2008 — A look back: AG International
Natural disasters, ethnic tensions
Compiled by Christina Quick
As is often the case, this year proved to be volatile in
much of the world, with human suffering and conflict highlighting the need for
Christ’s message of hope. A sampling:
Kenyans slaughtered in AG church
At least 50 people were killed and 80 others hospitalized
with severe burns New Year’s Day when a rioting mob set fire to an Assemblies
of God church near Eldoret, Kenya.
The tribal violence erupted following a disputed
presidential election a week earlier.
Hundreds of people, mostly women and children, had sought
shelter in the church. Some who managed to escape the flames were hacked to
death outside the church.
Most of the victims were members of the church, according to
Kenya AG Superintendent Peter Njiri.
Elsewhere in Kenya, many were forced to flee their homes as
a result of the riots. An estimated 70,000 AG members were displaced and
homeless, with hundreds of AG churches either destroyed or deserted.
Convoy of Hope provided food and blankets to refugees.
Randy Hurst, communications director for Assemblies of God
World Missions, likened it to a natural disaster.
“The difference is, a natural disaster typically brings
people together,” Hurst said. “This conflict is tearing Kenya apart.”
Disasters devastate Asian regions
May brought natural disasters of staggering proportions to
Cyclone Nargis struck Myanmar (formerly known as Burma) May
3, killing more than 84,000.
On May 12, a powerful earthquake killed almost 70,000 in
The disasters wiped out homes, businesses and churches and
left tens of thousands of people missing. As many as 75 AG churches were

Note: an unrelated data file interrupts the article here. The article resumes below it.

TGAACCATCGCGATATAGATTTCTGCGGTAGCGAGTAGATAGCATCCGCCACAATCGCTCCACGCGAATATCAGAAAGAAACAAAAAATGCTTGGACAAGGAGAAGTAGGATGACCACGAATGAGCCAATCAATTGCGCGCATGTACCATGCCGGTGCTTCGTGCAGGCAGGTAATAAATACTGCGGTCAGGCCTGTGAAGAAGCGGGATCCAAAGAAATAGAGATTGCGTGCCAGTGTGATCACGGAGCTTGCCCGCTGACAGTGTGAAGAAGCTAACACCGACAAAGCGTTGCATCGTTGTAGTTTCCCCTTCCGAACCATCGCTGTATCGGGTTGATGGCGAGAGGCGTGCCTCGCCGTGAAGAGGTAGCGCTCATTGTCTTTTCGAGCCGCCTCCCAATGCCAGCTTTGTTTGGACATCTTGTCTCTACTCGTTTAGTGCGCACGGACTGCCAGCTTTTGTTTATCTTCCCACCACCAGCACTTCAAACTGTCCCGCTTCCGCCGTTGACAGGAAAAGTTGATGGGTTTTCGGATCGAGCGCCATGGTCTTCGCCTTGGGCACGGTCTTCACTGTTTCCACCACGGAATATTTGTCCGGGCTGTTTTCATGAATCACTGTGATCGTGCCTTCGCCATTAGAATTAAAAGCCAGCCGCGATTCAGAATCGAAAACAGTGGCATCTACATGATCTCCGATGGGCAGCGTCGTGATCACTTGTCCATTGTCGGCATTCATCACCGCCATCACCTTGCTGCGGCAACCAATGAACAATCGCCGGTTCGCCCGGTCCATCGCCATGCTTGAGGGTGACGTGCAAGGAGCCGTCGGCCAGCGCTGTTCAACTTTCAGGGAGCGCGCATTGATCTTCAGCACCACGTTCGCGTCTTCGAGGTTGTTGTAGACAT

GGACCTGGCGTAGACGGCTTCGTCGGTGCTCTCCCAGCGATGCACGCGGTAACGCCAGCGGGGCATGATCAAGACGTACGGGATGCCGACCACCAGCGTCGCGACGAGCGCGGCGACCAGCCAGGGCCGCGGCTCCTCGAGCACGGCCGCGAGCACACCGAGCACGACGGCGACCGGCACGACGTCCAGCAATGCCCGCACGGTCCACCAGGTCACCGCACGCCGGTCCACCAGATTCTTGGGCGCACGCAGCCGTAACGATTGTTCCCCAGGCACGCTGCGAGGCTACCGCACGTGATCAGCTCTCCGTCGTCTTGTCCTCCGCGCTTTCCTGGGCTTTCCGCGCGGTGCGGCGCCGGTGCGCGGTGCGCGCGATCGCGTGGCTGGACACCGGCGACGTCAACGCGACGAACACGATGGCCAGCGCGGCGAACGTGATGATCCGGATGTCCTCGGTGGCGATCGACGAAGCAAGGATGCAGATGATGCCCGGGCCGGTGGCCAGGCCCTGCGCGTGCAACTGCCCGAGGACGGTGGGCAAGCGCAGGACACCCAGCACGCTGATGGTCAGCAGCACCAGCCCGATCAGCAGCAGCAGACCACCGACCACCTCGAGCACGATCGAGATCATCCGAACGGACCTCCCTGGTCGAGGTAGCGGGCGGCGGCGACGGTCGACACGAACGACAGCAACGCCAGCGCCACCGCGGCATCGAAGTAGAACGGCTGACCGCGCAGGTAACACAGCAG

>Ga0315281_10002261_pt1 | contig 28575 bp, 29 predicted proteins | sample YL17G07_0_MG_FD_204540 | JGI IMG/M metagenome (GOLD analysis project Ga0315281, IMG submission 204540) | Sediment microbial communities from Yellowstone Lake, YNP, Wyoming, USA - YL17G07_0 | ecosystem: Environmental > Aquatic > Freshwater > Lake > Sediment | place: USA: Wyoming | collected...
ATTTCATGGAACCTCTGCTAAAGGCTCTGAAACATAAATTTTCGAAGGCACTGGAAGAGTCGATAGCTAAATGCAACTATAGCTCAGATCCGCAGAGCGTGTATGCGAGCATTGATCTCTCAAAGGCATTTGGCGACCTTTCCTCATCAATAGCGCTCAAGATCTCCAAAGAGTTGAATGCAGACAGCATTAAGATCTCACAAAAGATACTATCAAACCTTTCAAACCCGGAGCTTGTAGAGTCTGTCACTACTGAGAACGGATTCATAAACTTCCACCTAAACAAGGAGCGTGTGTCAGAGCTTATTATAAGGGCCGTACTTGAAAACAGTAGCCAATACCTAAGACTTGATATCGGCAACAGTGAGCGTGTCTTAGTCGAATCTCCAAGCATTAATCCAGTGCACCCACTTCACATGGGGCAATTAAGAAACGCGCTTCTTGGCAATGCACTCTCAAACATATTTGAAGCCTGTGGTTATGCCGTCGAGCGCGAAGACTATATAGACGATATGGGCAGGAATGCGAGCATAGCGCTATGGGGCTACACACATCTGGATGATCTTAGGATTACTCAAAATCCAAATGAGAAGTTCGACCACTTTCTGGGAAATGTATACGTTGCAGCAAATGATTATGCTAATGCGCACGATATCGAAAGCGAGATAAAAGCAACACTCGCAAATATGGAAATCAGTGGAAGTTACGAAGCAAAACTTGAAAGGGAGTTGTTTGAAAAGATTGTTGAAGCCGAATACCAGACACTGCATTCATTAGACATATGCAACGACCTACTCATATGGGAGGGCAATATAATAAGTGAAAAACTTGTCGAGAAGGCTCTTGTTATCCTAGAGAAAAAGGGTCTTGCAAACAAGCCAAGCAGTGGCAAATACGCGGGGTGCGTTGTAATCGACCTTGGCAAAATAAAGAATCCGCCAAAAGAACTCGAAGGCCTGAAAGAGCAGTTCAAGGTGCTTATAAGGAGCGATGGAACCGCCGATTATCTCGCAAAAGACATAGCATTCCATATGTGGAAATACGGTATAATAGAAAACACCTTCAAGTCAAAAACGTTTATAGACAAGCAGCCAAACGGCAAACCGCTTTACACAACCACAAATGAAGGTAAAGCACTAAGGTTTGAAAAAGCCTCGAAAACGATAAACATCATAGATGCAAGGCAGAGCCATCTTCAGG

destroyed or severely damaged in Myanmar.
Convoy of Hope and AG World Missions provided aid in both
nations, distributing food, water, medical supplies and other items.
Russia invades Georgia
Russia triggered international alarm in August by sending
troops into Georgia, a former
The dispute between the two nations erupted over a breakaway
province, South Ossetia, which declared independence from Georgia after the
breakup of the Soviet Union. Georgia was attempting to reclaim the region when
Russia stepped in with a series of military actions, including tanks and air
Thousands of Georgians fled their homes during the invasion.
As winter approached, Convoy of Hope provided the refugees with food, blankets,
clothing and other basic necessities.
World’s poor struggle to eat
Americans weren’t the only ones facing tough economic times
Food costs soared around the world, triggering violence and
adding to the global hunger epidemic. Corn prices jumped 30 percent, while the
cost of rice doubled.
“It used to be that just animal products, fruits and
vegetables were hard for the poor to come by, but now even the cheapest
products can be hard to obtain,” said Kenton Moody, Convoy of Hope’s
Though Convoy was also affected by rising food prices, the
compassion organization responded to the need, feeding the hungry in El
Salvador, Haiti, Nicaragua, Kenya and elsewhere.
Castro steps down in Cuba
Ailing Cuban President Fidel Castro announced his
resignation in February, ending a half-century of rule.
As expected, Cuba’s National Assembly chose Castro’s younger
brother Raul to be the country’s next president, succeeding 81-year-old Fidel.
CHRISTINA QUICK is staff writer for Today’s Pentecostal
Evangel and blogs at Refrigerator Art (cquick.agblogger.org).
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